IT is easy to understand the business community’s entirely justified frustration over the UK’s protracted Brexit fiasco, as the country’s new Prime Minister takes office with a salute and a thumbs-up gesture.

However, it should be careful what it wishes for now.

For more than three years now under the Conservatives, usually regarded as the champions of business in terms of their economic and labour market policies, many, many companies in Scotland and across the UK have seen their planning and investment intentions thrown into disarray by the continuing uncertainty over Brexit.

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Business investment has been hammered, falling for four straight quarters during 2018, having not been in great shape before that.

UK growth meanwhile looks to have ground to a halt, or worse. The National Institute of Economic and Social Research has said this week that there is a one-in-four chance that the UK is already in technical recession in the current quarter, with the think-tank estimating UK gross domestic product will have fallen by 0.1% in the three months to June.

Official second-quarter GDP figures will be published next month.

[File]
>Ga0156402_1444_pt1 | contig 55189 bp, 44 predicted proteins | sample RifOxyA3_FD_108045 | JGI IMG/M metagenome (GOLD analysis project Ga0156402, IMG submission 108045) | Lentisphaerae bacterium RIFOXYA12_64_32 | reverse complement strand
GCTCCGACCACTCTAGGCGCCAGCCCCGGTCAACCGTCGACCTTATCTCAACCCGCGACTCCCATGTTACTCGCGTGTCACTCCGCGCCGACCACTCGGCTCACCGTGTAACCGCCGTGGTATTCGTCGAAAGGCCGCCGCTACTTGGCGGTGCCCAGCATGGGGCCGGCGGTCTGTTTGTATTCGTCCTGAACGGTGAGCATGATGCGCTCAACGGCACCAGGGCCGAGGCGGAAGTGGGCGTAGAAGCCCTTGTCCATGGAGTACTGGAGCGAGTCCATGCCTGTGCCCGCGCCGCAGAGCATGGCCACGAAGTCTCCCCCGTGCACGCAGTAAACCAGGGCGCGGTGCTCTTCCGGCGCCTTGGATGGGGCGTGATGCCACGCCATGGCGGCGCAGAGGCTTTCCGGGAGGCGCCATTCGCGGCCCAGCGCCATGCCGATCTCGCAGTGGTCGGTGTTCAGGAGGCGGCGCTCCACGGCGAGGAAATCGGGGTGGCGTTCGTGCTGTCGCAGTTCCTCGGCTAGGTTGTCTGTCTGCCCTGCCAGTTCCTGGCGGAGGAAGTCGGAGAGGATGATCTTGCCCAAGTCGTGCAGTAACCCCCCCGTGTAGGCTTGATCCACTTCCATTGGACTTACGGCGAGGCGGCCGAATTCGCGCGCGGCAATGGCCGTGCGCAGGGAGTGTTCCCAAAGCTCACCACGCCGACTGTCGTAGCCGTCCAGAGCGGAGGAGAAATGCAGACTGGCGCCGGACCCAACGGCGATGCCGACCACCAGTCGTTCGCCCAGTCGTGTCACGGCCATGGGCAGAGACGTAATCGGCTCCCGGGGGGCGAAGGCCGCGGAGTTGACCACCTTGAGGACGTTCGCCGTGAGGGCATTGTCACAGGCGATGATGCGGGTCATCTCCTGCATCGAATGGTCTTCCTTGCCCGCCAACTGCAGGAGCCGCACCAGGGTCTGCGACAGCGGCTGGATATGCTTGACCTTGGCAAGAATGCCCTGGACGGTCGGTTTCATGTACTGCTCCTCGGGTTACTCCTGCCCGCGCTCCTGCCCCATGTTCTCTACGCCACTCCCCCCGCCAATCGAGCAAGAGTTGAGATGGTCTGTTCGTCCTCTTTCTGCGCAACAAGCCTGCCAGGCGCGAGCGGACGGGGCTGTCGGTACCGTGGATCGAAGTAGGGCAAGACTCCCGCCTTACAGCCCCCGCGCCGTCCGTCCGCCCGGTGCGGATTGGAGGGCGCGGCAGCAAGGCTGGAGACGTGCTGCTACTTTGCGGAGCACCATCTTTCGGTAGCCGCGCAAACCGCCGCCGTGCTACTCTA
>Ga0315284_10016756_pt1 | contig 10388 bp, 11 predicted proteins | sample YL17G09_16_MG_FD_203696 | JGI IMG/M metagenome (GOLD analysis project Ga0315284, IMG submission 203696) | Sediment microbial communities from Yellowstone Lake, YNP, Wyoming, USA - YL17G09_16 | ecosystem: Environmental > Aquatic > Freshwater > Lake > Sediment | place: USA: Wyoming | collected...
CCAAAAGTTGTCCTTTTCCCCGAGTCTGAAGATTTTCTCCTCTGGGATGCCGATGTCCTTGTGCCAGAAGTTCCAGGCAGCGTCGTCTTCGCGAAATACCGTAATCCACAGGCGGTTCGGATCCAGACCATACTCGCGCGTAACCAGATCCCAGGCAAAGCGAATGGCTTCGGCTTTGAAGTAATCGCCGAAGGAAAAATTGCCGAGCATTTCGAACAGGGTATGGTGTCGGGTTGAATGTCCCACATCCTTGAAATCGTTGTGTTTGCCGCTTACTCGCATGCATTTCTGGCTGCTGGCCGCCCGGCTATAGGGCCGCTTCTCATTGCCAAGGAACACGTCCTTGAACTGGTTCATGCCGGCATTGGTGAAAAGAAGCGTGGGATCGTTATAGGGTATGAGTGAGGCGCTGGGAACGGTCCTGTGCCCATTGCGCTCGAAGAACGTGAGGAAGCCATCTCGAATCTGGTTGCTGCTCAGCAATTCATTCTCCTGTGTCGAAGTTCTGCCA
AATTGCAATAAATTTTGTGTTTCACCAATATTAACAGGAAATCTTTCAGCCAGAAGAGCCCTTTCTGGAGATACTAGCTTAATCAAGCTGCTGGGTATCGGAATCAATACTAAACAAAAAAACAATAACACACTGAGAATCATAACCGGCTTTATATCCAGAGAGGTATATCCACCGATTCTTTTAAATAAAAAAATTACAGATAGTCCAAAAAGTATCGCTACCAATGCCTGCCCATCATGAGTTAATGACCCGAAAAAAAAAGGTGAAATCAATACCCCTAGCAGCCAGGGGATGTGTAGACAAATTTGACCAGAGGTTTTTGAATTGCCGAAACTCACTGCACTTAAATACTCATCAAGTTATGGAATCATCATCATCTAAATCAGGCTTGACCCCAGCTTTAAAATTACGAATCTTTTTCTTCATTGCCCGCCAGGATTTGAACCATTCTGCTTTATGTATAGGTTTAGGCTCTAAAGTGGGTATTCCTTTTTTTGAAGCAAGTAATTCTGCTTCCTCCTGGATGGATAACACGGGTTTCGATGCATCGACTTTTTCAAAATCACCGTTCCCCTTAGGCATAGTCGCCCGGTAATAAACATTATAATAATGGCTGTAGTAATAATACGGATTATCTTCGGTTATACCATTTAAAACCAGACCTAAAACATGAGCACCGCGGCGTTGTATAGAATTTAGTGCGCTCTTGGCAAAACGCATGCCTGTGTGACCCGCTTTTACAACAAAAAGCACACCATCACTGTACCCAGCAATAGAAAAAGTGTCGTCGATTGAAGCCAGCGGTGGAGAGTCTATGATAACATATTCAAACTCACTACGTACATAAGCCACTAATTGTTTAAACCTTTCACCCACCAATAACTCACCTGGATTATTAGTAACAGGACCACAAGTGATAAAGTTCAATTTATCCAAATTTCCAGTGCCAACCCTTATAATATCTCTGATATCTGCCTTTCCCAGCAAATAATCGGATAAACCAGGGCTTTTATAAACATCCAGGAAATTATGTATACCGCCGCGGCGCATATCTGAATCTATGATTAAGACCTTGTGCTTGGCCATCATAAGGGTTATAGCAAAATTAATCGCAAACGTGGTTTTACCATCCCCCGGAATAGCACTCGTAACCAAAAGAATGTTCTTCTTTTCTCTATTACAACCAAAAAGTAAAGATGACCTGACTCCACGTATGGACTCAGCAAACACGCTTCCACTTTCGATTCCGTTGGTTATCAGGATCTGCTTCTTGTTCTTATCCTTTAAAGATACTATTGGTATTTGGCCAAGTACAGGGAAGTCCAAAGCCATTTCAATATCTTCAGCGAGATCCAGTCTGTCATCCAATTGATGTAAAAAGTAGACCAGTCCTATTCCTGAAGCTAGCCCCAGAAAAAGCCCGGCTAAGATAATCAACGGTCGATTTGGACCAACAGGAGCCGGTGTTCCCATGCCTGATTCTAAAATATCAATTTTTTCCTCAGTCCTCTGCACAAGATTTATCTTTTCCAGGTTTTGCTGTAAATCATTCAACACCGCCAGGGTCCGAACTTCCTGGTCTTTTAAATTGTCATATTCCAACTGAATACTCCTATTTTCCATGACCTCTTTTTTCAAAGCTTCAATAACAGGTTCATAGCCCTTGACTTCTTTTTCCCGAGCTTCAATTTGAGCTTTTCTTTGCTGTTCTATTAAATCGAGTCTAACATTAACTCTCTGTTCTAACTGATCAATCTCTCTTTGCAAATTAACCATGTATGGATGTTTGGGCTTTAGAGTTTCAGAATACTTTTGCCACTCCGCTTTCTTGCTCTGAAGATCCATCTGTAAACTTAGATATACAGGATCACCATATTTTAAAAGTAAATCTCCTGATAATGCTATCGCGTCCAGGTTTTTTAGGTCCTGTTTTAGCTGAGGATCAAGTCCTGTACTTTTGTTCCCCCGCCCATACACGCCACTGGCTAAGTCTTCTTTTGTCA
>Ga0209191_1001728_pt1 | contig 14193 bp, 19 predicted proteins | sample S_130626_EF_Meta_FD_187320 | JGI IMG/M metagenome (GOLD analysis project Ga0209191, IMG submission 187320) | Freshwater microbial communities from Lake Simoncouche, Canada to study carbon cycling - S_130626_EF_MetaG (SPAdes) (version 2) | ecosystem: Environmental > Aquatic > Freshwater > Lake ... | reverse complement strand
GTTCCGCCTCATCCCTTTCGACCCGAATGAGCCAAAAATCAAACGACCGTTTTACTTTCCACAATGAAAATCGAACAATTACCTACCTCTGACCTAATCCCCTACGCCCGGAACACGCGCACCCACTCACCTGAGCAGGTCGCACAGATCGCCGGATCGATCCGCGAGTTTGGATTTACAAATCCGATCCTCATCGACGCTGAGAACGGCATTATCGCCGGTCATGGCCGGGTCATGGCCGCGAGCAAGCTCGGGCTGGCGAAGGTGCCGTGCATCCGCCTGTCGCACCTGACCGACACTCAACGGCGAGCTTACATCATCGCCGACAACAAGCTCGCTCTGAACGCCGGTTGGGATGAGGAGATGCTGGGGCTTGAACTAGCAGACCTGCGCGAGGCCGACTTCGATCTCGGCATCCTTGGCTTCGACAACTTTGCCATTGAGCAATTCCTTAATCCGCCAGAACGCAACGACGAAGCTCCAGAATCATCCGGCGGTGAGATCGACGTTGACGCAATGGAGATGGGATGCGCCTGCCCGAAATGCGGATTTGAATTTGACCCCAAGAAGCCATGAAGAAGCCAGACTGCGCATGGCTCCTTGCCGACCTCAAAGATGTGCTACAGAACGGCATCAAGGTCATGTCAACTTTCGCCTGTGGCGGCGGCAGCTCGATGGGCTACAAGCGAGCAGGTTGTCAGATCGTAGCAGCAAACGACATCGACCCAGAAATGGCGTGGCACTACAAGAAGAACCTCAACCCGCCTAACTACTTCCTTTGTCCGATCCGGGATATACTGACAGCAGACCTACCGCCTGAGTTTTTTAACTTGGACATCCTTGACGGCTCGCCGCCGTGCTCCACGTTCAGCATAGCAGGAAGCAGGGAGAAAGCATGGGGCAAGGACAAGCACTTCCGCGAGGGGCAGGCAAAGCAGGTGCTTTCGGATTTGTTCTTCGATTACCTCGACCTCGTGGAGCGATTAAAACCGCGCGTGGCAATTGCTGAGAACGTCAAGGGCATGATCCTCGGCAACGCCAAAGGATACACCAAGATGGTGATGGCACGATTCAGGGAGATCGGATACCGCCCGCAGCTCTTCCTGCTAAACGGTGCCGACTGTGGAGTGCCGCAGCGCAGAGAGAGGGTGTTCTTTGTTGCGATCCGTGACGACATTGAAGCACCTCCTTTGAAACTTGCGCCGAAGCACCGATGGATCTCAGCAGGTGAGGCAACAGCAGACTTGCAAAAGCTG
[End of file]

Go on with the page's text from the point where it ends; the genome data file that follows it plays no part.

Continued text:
The NIESR has flagged the lack of momentum in the UK economy in the current July to September quarter and thus the possibility of the UK meeting the definition of technical recession – two consecutive quarters of contraction.

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None of the myriad and major woes visited upon the UK by the Leave vote in the summer of 2016 – a result for which new leader Boris Johnson campaigned boisterously – seem to have taken the edge off his cheerfulness. Quite the opposite, it seems.

Liz Cameron, chief executive of Scottish Chambers of Commerce, made some very good points about the impact of Brexit uncertainty, the danger of a no-deal departure, and the need for a focus on economic growth, as she reacted on Tuesday to news that Mr Johnson had won the Tory leadership contest.

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She declared: “I cannot state this enough – businesses are demanding a government that can focus on policy and investment that will help us grow the economy for the benefit of all as we face an uncertain future.”

Ms Cameron also, quite rightly, told Mr Johnson that business communities across Scotland “need to know, in concrete terms, what your Government will do to avoid a messy, disorderly Brexit on the 31st of October”.

The business community’s determination to avoid a no-deal departure appears at odds with Mr Johnson’s seeming indifference to whether the UK leaves with an agreement and transition period or not. This is an indifference that appears rooted in ideology – it is not something which looks like a mere negotiating stance.

In a campaign video released last month, former foreign secretary Mr Johnson told a member of the public: “If I get in we’ll come out, deal or no deal, on October the 31st.”

Ms Cameron also observed this week that “the economy of Scotland and the UK is on a knife’s edge and any further rigmarole will risk the livelihoods of workers and employers”.